A monthly publication of the Meridian Amateur Radio Club July 2004

 Bible Verse

Psalms 1:1-6

(1) Blessed is the man who does not walk in the counsel of the wicked or stand in the way of sinners or sit in the seat of mockers. (2) But his delight is in the law of the LORD, and on his law he meditates day and night. (3) He is like a tree planted by streams of water, which yields its fruit in season and whose leaf does not wither. Whatever he does prospers. (4) Not so the wicked! They are like chaff that the wind blows away. (5) Therefore the wicked will not stand in the judgment, nor sinners in the assembly of the righteous. (6) For the LORD watches over the way of the righteous, but the way of the wicked will perish.


Reaching the World

There's a man in Denmark with a 100-foot radio tower in his backyard! Why? He's a ham radio operator.

He is co-founder of a ham club with some musically talented members.

Listen to some of their songs by clicking on The Ham Band.

The music is similar to American country music.

Don't forget to check out the music video! Watch out VH1!



Field Day 2004


Alliant Energy has called an early end to its broadband over power line (BPL) pilot project in Cedar Rapids, Iowa. The "evaluation system" went live March 30, and plans called for keeping it active until August or September. Alliant shut it down June 25. Ongoing, unresolved HF interference from the system to retired engineer Jim Spencer, W0SR, and other amateurs prompted the ARRL to file a complaint to the FCC on Spencer's behalf demanding it be shut down and the utility fined.

Alliant Energy's BPL Project Leader Dan Hinz says the ARRL complaint "certainly was a factor" in the utility's decision to pull the plug prematurely but "not the overriding factor." The main reason, he said, was that Alliant accomplished most of its objectives ahead of schedule. The primary purpose of the Cedar Rapids evaluation was to gain an understanding of BPL technology and what issues might be involved in a real-world deployment, Hinz explained. But, he added, regulatory uncertainty and other unspecified technical issues also factored into the choice to end the pilot early.

Hinz said Alliant is "moshing the data" to compile a written evaluation of the Cedar Rapids pilot, but the company has no plans at this point to move forward with BPL. Alliant did not partner with a broadband services provider, and it has no other BPL test systems in operation. The system used Amperion BPL equipment.

According to Spencer, five fixed Amateur Radio stations within proximity of the BPL evaluation system and two mobile stations formally reported BPL interference on HF. "The radio amateurs and Alliant Energy cooperated by sharing interference information," he said. "Alliant Energy turned the BPL evaluation system off twice to allow collection of extensive BPL frequency and signal level data--with and without BPL." He said Alliant and Amperion tried various "notching" schemes to rid amateur frequencies of the BPL interference with only limited success.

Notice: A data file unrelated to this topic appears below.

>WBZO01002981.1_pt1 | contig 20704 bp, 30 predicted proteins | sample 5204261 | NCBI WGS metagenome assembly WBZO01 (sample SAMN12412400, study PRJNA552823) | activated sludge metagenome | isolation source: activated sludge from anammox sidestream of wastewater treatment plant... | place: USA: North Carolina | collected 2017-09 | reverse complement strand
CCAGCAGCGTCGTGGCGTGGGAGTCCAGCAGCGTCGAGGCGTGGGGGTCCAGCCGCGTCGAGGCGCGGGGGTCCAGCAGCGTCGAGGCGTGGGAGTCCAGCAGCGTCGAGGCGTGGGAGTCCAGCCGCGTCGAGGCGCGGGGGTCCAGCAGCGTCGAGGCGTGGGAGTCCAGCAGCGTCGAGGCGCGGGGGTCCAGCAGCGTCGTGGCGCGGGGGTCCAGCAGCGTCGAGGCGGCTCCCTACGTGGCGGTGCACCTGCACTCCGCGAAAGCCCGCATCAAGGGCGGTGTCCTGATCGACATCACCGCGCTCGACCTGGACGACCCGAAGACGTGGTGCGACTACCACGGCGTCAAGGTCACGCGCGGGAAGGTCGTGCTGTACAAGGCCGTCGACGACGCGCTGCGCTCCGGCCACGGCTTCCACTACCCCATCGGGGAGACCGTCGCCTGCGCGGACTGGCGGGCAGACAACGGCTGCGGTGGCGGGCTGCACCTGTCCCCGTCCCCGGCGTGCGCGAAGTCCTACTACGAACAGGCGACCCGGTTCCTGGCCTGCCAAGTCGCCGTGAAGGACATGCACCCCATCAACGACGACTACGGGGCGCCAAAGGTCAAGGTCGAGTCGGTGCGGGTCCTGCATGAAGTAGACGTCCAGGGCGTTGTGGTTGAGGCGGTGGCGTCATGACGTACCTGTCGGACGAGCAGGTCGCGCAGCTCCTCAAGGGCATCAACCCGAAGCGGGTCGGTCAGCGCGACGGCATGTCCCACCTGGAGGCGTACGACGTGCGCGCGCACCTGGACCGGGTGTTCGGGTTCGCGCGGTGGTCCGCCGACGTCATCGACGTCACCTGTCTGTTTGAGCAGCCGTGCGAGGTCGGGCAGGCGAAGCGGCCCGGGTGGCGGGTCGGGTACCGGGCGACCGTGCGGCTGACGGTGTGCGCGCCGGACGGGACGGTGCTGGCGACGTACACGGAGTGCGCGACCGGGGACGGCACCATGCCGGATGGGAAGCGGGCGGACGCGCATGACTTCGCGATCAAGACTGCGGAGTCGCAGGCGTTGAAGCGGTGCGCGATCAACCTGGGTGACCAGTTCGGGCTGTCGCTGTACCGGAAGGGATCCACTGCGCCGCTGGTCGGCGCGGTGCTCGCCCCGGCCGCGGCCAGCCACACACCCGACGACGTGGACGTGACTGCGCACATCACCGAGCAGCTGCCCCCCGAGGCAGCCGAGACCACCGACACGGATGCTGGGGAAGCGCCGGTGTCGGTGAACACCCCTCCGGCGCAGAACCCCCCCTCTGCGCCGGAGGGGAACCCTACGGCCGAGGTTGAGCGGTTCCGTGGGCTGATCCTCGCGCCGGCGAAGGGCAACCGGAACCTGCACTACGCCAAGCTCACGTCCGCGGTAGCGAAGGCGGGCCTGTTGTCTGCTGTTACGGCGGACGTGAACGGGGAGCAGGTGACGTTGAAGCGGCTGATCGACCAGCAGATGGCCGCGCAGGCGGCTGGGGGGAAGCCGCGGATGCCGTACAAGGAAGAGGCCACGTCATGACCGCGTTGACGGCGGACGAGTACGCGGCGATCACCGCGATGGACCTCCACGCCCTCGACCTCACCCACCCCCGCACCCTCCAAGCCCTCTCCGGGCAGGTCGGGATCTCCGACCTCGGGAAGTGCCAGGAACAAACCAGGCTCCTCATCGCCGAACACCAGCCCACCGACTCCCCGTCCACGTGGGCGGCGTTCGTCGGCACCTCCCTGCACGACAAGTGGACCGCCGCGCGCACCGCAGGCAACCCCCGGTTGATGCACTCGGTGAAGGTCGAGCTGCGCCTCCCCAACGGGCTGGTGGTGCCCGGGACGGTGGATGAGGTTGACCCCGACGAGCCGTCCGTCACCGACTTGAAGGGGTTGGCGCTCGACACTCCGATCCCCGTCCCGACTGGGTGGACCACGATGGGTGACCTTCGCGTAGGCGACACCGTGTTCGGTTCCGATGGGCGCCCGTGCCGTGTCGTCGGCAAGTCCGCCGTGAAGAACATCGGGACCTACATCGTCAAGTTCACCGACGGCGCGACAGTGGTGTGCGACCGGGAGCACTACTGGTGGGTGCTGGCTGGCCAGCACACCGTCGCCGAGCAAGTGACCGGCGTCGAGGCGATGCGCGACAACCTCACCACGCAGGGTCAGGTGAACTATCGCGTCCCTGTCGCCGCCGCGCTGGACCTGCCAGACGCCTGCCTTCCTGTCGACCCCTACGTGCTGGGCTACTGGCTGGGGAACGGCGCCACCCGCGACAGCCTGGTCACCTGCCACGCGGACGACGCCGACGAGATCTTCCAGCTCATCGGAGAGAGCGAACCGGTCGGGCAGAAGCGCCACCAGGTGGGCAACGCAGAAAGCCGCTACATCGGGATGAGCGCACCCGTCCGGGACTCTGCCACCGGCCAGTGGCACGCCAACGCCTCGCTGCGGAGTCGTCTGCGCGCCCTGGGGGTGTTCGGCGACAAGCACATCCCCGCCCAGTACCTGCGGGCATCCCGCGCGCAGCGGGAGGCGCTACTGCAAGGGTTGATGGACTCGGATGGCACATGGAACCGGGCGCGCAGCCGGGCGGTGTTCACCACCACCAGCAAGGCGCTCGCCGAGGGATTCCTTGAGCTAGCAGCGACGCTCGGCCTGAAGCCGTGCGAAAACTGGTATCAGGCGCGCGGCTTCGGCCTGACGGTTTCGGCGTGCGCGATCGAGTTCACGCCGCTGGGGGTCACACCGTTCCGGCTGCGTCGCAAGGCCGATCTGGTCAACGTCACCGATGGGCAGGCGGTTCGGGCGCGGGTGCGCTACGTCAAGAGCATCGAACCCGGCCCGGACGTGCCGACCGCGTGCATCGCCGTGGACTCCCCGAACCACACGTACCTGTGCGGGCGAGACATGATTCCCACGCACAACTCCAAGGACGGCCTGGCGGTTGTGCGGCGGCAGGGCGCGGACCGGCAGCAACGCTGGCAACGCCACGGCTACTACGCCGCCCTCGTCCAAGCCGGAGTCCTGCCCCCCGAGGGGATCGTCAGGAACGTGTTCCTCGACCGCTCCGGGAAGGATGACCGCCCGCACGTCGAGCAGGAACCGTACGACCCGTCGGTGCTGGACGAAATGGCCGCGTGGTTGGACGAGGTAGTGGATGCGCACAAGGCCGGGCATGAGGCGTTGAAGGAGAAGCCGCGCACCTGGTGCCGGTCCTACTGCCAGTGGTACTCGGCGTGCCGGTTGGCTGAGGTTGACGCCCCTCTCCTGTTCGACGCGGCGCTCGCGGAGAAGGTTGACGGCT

The system included both overhead and underground BPL links to feed 2.4 GHz wireless "hot spots" for end user access. Hinz said the area's topography presented some challenges, especially with the wireless links. "I think in the end, we actually over-challenged ourselves with this specific pilot location," he said. And, despite "substantial progress" in mitigating interference, Alliant decided at this point that "it wasn't worth the extra effort" to resolve the thornier technical issues, Hinz added.

As for any broader implications, Hinz says he's always viewed BPL as a "strategic deployment technology," not one a company could roll out just anywhere and expect to be competitive with existing broadband services such as cable and DSL. "At least that's how we were looking at it," he said. "You have to find the right areas with the right topography with the right concentration of certain types of customers," he said.

"It's never been in my mind that BPL has to compete with the speeds of cable today," Hinz added. "It has to compete with the speeds of cable and the next best thing tomorrow as well, if it's going to be usable well into the future." He hinted that Alliant might want to take another look at BPL once the FCC has put BPL rules and regulations into place, and the technology has further evolved.

The ARRL's formal complaint to FCC Enforcement Bureau Chief David H. Solomon called on the Commission not only to close down Alliant's BPL field trial system but to fine the utility $10,000 for violating the Communications Act of 1934 and FCC Part 15 rules. Commenting on the termination of the Cedar Rapids BPL trial, ARRL CEO David Sumner, K1ZZ, pointed out that Alliant had tried for more than 12 weeks to fix the interference problem to a station 600 feet from its installation.

"In the end," Sumner said, "the interference was not eliminated except by shutting down the BPL system. Could the case against BPL deployment be any clearer?"

Spencer said he was happy with Alliant's decision, and he was gracious in expressing appreciation to the utility for working with him. "And thanks also to the ARRL and the Cedar Rapids BPL Steering Committee for their knowledge and efforts in making a truly professional evaluation," he added.

Still outstanding are some chronic power line noise problems Spencer has experienced.

For additional information, visit the "Broadband Over Power Line (BPL) and Amateur Radio" page on the ARRL Web site <>. To support the League's efforts in this area, visit the ARRL's secure BPL Web site <>.


Have a great month


Last Month Next Month

Back to The Spark Gap